I have redone the "Women to Watch" page. I'm looking forward to interviewing all these writers I admire. I'm new to interviewing and I am already enjoying it. I am such a self-involved person and spend so much time on my own work, that I want to give something back.
I have also worked on my "Writing Services" page. I've set what I feel are reasonable fees and I am going to advertise. Tomorrow I will be looking for the best places/way to advertise. If you have any ideas, let me know. I need to make some money, and publishing in journals is certainly not a way to do it.
I have begun reading the manuscript of a Facebook friend; I went to Vermont College with her. She and I have exchanged books, both collections of essays. Tomorrow I will spend a lot of time reading, if my eyes will cooperate. The only thing hard about the process is to remember that I am not a teacher in this capacity. I am a reader/fellow traveler/colleague. Not an instructor. And this is what I was coming up against when I decided to stop teaching. It's not the reason I stopped, but I had realized that I was to the point that I was steering students too much toward my style of writing. My fiction teacher in college, Ken Smith, told us on the first day of class--any teacher you have wants you to write like him. This is very, very true. Every student needs to know it, and ever teacher needs to fight like hell against doing it.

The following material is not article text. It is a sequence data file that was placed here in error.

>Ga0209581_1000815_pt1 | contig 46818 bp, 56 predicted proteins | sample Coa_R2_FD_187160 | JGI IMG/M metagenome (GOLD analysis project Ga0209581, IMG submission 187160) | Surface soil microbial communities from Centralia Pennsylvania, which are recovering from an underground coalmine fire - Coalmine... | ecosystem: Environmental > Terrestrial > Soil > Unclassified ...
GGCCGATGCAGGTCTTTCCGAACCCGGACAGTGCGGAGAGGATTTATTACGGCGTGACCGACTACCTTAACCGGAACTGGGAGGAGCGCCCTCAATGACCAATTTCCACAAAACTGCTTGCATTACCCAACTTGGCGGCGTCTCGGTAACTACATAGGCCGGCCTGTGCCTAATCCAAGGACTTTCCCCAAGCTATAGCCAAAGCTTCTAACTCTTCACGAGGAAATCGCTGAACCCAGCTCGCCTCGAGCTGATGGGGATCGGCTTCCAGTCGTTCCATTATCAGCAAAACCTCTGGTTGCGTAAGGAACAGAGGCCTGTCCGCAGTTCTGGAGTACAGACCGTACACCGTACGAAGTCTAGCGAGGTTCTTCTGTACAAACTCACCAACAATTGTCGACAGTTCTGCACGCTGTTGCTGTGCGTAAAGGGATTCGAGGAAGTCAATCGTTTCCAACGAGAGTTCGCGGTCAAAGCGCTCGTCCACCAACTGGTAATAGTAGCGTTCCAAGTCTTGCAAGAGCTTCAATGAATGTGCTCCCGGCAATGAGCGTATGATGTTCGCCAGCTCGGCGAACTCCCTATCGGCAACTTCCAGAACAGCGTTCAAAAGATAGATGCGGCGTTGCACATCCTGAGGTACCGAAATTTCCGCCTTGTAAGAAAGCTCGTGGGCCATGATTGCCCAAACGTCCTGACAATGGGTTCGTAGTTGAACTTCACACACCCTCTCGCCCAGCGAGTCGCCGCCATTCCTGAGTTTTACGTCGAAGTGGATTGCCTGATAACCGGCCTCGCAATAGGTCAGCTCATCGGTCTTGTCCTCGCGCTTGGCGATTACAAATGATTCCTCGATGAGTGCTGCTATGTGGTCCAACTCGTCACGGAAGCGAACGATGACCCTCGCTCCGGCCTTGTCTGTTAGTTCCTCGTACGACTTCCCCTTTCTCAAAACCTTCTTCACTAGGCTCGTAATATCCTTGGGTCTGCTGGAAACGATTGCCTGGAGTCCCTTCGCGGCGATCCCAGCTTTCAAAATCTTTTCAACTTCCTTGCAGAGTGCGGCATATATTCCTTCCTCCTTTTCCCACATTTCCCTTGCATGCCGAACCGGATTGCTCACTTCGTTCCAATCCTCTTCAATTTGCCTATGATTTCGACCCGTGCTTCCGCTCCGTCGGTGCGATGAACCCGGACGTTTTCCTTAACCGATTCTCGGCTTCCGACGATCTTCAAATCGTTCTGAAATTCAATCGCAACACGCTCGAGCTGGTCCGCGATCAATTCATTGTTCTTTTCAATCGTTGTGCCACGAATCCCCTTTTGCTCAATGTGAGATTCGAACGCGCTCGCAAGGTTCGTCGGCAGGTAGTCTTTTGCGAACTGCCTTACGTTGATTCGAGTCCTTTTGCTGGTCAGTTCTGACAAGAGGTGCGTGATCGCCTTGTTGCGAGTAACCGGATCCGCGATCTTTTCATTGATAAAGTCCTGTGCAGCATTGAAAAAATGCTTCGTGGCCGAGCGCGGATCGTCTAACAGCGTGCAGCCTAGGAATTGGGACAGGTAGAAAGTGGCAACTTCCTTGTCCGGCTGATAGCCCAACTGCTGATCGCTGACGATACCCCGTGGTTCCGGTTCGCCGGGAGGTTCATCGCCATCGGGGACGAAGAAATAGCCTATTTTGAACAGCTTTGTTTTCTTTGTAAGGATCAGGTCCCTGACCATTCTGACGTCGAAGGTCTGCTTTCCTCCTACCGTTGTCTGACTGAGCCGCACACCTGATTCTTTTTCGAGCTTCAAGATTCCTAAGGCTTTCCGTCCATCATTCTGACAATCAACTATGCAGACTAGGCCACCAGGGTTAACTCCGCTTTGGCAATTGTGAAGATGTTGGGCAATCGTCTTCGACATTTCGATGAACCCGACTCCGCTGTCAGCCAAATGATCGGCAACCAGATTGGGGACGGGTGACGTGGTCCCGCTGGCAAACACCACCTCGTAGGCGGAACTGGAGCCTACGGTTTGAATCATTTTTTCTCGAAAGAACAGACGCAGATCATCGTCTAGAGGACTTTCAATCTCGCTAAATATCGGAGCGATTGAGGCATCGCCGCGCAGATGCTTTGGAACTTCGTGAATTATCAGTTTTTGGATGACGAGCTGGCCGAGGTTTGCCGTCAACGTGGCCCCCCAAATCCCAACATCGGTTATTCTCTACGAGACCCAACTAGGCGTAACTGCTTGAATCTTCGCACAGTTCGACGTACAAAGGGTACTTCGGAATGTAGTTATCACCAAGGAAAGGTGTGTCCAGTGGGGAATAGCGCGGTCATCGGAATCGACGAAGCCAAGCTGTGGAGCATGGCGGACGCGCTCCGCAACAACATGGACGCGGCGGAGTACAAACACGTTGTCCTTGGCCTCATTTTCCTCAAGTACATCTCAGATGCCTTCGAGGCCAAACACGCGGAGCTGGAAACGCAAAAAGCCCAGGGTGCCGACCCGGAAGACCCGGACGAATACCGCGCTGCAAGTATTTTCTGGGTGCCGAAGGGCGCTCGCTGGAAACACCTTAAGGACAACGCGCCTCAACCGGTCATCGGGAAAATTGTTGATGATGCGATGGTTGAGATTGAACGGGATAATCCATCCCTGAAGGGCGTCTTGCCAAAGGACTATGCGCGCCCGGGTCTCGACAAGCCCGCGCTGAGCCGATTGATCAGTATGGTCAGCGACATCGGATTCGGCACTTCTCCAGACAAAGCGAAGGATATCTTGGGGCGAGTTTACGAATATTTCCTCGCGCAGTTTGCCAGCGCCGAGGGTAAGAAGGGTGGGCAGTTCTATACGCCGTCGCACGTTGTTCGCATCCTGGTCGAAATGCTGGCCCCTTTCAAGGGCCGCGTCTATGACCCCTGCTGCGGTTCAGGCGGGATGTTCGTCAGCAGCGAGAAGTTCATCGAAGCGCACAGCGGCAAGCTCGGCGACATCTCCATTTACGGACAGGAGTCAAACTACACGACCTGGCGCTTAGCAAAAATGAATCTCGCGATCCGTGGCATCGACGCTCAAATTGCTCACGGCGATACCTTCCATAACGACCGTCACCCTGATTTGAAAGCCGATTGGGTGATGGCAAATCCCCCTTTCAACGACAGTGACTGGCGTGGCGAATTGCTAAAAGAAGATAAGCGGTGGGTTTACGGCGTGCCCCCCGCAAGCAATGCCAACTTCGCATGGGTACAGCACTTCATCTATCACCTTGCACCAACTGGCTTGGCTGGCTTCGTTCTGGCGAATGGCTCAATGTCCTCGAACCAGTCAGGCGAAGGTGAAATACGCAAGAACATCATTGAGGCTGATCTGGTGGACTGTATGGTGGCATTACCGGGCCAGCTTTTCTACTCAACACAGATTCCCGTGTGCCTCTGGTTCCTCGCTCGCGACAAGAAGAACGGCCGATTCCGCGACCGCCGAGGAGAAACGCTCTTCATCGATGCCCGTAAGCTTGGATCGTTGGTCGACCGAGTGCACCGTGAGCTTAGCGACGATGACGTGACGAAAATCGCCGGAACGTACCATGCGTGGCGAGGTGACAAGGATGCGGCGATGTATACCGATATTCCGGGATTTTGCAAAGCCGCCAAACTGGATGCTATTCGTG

Drunken Boat is taking my short story, "You, Dress Me Up." I got a rejection today from r.kv.r.y today for an essay. I need to work on submissions tomorrow, too.
Here's a poem from I Will Not Give Over--
Can’t find the Prince Albert,
the rolling papers, and what little’s left of the Jim Beam
is sloshing down the front of his jeans.
But it’s okay because there’s McDonald’s coke and
a bucket of rum and we’re off and running,
riding in the back of the car with all those unsavory boys.
We pick the cutest one and let him kiss our mouth. We let him
put his hands on us, first the shoulders, then the breasts
and nice girls like us just look the other way, just
mumble okay when he unzips our hot pants, candy red, red hot.
We will never love you. We will never speak to you
when we’re through. All night long we say it, our mantra,
because girls like us go to church the next day, our fingers trembling
above the piano keys, our hair carefully curled to hide the hickey
he left on our neck, on all our necks, all the girls frisking
in homeroom, all the girls in love with basketball players and
Doyle Clark, Wesley Belvins. We pass him by on Monday,
maybe a little flushed, maybe a little squeeze of a squeeze of sorry,
but girls like us never look twice, never reach underneath the chest
and loosen the threads there because what pulses may break us.